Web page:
Interest Rate Swaps

Interest rates are relatively low now, but the Federal Reserve Bank and others are predicting that interest rates may be on the rise soon. Many of our bank clients are wondering what can be done to smooth out volatility and manage interest expense in the future. Although there are several techniques that can be employed to manage interest rate risk, there are an increasing number of banks that are contemplating entering into interest rate swaps to manage interest expense on their borrowings.

Among other uses, an interest rate swap can be used to reduce an entity’s exposure to variability in interest-related cash outflows on borrowings, such as issuances and quarterly rollovers of short-term borrowings or variable rate debt. Swaps can potentially provide an economical way to convert variable rate debt into fixed rate debt. Sounds simple, but it is complex, as all derivative accounting seems to be. An interest rate swap is just one type of hedge that follows the guidance in Accounting Standards Codification 815 – Derivatives and Hedging (ASC 815).

An interest rate swap is a derivative financial instrument which must be accounted for at fair value. Assuming the criteria are met, designation of a swap as a cash flow hedge allows a bank to effectively record interest expense on its income statement at a fixed interest rate, while recording the fluctuations in fair value of the swap for the effective portion of the hedge in accumulated comprehensive income. Ineffectiveness of the swap, if any, is recorded in earnings on a current basis.

ASC 815 provides comprehensive guidance on derivative and hedging transactions, defines a derivative instrument and specifies how to account for such instruments. In addition, ASC 815 establishes when reporting entities, in certain limited well-defined circumstances, may apply hedge accounting to a relationship involving a designated hedging instrument and hedged exposure.

The full text of ASC 815 can be found in the FASB Accounting Standards Codification and should be read before any derivative is considered.

Per ASC 815-20 Hedging-General, in order to qualify for hedge accounting, the hedging relationship (both at inception of the hedge and on an ongoing basis) shall be expected to be highly effective in achieving offsetting cash flows attributable to the hedged risk during the term of the hedge for a cash flow hedge (ASC 815-20-25-75).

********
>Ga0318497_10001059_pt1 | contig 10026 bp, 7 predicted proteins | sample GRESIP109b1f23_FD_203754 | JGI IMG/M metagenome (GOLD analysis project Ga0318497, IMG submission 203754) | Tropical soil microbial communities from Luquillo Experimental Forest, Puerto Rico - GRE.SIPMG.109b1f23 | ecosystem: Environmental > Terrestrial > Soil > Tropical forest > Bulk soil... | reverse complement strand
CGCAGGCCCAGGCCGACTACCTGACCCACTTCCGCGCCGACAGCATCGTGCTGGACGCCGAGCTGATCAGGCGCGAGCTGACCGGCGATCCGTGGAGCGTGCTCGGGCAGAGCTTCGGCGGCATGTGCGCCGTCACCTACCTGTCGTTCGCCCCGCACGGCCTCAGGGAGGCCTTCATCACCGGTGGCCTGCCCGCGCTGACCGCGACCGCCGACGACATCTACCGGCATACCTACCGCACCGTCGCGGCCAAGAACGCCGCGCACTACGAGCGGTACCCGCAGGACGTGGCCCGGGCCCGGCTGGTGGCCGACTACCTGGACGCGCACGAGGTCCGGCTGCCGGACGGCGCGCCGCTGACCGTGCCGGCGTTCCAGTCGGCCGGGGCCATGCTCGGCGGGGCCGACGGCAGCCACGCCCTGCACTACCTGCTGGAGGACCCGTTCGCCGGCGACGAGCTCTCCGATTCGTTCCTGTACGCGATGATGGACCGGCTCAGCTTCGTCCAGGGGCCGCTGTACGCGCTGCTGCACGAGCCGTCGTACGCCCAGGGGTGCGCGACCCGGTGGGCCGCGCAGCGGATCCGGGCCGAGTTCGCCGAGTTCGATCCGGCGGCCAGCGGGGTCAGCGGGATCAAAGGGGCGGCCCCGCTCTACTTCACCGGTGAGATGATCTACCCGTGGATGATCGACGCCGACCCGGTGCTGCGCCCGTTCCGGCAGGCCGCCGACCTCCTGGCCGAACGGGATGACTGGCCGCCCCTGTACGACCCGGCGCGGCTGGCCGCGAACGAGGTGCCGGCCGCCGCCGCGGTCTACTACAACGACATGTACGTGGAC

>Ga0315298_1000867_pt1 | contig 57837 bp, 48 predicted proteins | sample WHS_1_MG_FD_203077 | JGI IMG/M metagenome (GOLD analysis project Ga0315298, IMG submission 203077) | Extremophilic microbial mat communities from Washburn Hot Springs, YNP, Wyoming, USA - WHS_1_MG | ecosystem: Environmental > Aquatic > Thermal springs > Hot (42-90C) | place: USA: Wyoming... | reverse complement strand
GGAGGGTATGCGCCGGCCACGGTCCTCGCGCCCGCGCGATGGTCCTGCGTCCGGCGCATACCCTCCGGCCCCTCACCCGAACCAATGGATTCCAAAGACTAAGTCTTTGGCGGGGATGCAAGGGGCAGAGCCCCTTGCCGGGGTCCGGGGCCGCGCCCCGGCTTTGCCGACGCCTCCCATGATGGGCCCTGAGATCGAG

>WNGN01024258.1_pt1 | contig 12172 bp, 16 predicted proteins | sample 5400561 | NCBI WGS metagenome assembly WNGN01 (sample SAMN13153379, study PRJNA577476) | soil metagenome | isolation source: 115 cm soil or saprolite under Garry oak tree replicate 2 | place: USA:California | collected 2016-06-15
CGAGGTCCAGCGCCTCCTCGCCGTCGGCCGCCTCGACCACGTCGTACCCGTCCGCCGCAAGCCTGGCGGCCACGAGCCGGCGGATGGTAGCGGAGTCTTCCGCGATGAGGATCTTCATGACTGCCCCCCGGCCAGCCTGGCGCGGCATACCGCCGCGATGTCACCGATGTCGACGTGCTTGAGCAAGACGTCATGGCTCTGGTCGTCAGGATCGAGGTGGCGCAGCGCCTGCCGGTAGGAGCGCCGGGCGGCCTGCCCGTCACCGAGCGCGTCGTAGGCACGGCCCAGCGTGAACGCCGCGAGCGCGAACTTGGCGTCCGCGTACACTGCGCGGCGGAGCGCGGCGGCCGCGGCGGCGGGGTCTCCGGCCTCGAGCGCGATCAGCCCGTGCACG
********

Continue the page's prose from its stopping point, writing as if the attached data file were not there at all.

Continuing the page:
In order for an entity to apply hedge accounting, the entity must, at inception, formally designate and document the objective and the strategy for the hedge; such documentation must include (per ASC 815-20-25-3b 2):

  • The hedged instrument – the derivative, in this case interest rate swap;
  • The hedged item or transaction – the asset, liability or transaction being hedged;
  • The nature of the risk being hedged – interest rate risk; and
  • The method that will be used to retrospectively and prospectively measure the hedge’s effectiveness, including the frequency of the measurement, which must be no less than quarterly.

Failure to document the above criteria at inception would preclude a bank from using hedge accounting.

There are many reasons why a hedging instrument might have some ineffectiveness, for example:

  • A difference in the basis of the hedging instrument and the hedged item such as a derivative instrument based on LIBOR and a hedged item based on the prime rate;
  • Differences in critical terms of the hedging instrument and the hedged item such as the term, principal and notional amounts, and pay or receive dates;
  • The hedged item is no longer outstanding, or no longer probable of occurring, such as in cases of quarterly rollovers of short term FHLB borrowings.

If your bank is contemplating the use of an interest rate swap, management should consider the following steps:

  • Review your derivatives policy and update as necessary.
  • Discuss your plans with your ALCO consultant.
  • Perform due diligence on your proposed swap counterparty.
  • Engage the services of a third party to assist you in determining the appropriateness of your planned hedge, completing the required documentation and performing an assessment of the effectiveness of the proposed hedge.
  • Educate your board on the risks of the transaction and potential balance sheet impact. Depending on the movement of interest rates, it is not unusual for a swap to give rise to an accumulated other comprehensive loss, which will need to be reflected as a component of equity.
  • Consult with your BNN service team to ensure that you have appropriate documentation of your planned hedge, that your proposed hedge will meet the accounting criteria for hedge accounting and that you properly understand the accounting implications.

If management decides to move forward and enter into an interest rate swap, measures should be put in place to: assess the ongoing creditworthiness of the counterparty to ensure there is no impairment to be recognized; obtain quarterly fair values of the derivative and to review the assessment of the third party prepared effectiveness test.

In summary, an interest rate swap can be an important component of interest rate management; however the accounting requirements can be complex.

If you have any questions, contact your BNN advisor at 1.800.244.7444.

Disclaimer of Liability: This publication is intended to provide general information to our clients and friends. It does not constitute accounting, tax, investment, or legal advice; nor is it intended to convey a thorough treatment of the subject matter.

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